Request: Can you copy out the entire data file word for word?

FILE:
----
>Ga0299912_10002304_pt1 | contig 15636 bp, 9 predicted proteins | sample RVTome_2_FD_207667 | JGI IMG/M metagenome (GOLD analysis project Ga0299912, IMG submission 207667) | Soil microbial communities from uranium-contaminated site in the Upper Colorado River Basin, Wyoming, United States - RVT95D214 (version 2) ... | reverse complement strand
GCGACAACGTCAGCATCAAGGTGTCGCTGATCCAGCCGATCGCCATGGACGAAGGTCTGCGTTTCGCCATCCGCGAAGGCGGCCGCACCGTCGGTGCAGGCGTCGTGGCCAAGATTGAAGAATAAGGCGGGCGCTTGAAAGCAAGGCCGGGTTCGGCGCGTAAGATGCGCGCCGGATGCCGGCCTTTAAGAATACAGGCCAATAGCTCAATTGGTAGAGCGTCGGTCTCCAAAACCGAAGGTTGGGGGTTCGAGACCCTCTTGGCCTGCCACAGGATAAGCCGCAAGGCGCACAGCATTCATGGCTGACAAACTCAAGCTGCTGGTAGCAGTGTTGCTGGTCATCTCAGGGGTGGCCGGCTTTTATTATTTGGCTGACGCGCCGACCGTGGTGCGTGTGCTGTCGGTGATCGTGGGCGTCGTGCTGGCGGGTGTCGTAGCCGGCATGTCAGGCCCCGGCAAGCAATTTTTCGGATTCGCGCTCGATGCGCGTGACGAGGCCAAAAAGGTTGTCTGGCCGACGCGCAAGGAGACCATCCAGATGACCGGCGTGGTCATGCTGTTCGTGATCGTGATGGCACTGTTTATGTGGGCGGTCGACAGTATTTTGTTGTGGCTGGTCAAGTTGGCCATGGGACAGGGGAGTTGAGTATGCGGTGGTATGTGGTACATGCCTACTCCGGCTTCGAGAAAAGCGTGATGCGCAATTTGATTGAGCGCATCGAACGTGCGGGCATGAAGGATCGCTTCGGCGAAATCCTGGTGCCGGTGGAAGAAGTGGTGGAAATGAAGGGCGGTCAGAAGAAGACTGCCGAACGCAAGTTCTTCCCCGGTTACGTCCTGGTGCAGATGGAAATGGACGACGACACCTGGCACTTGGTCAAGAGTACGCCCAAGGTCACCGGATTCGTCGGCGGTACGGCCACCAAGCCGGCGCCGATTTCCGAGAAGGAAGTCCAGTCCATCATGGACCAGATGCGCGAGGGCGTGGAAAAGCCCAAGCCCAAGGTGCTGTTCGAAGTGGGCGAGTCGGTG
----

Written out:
>Ga0299912_10002304_pt1 | contig 15636 bp, 9 predicted proteins | sample RVTome_2_FD_207667 | JGI IMG/M metagenome (GOLD analysis project Ga0299912, IMG submission 207667) | Soil microbial communities from uranium-contaminated site in the Upper Colorado River Basin, Wyoming, United States - RVT95D214 (version 2) ... | reverse complement strand
GCGACAACGTCAGCATCAAGGTGTCGCTGATCCAGCCGATCGCCATGGACGAAGGTCTGCGTTTCGCCATCCGCGAAGGCGGCCGCACCGTCGGTGCAGGCGTCGTGGCCAAGATTGAAGAATAAGGCGGGCGCTTGAAAGCAAGGCCGGGTTCGGCGCGTAAGATGCGCGCCGGATGCCGGCCTTTAAGAATACAGGCCAATAGCTCAATTGGTAGAGCGTCGGTCTCCAAAACCGAAGGTTGGGGGTTCGAGACCCTCTTGGCCTGCCACAGGATAAGCCGCAAGGCGCACAGCATTCATGGCTGACAAACTCAAGCTGCTGGTAGCAGTGTTGCTGGTCATCTCAGGGGTGGCCGGCTTTTATTATTTGGCTGACGCGCCGACCGTGGTGCGTGTGCTGTCGGTGATCGTGGGCGTCGTGCTGGCGGGTGTCGTAGCCGGCATGTCAGGCCCCGGCAAGCAATTTTTCGGATTCGCGCTCGATGCGCGTGACGAGGCCAAAAAGGTTGTCTGGCCGACGCGCAAGGAGACCATCCAGATGACCGGCGTGGTCATGCTGTTCGTGATCGTGATGGCACTGTTTATGTGGGCGGTCGACAGTATTTTGTTGTGGCTGGTCAAGTTGGCCATGGGACAGGGGAGTTGAGTATGCGGTGGTATGTGGTACATGCCTACTCCGGCTTCGAGAAAAGCGTGATGCGCAATTTGATTGAGCGCATCGAACGTGCGGGCATGAAGGATCGCTTCGGCGAAATCCTGGTGCCGGTGGAAGAAGTGGTGGAAATGAAGGGCGGTCAGAAGAAGACTGCCGAACGCAAGTTCTTCCCCGGTTACGTCCTGGTGCAGATGGAAATGGACGACGACACCTGGCACTTGGTCAAGAGTACGCCCAAGGTCACCGGATTCGTCGGCGGTACGGCCACCAAGCCGGCGCCGATTTCCGAGAAGGAAGTCCAGTCCATCATGGACCAGATGCGCGAGGGCGTGGAAAAGCCCAAGCCCAAGGTGCTGTTCGAAGTGGGCGAGTCGGTG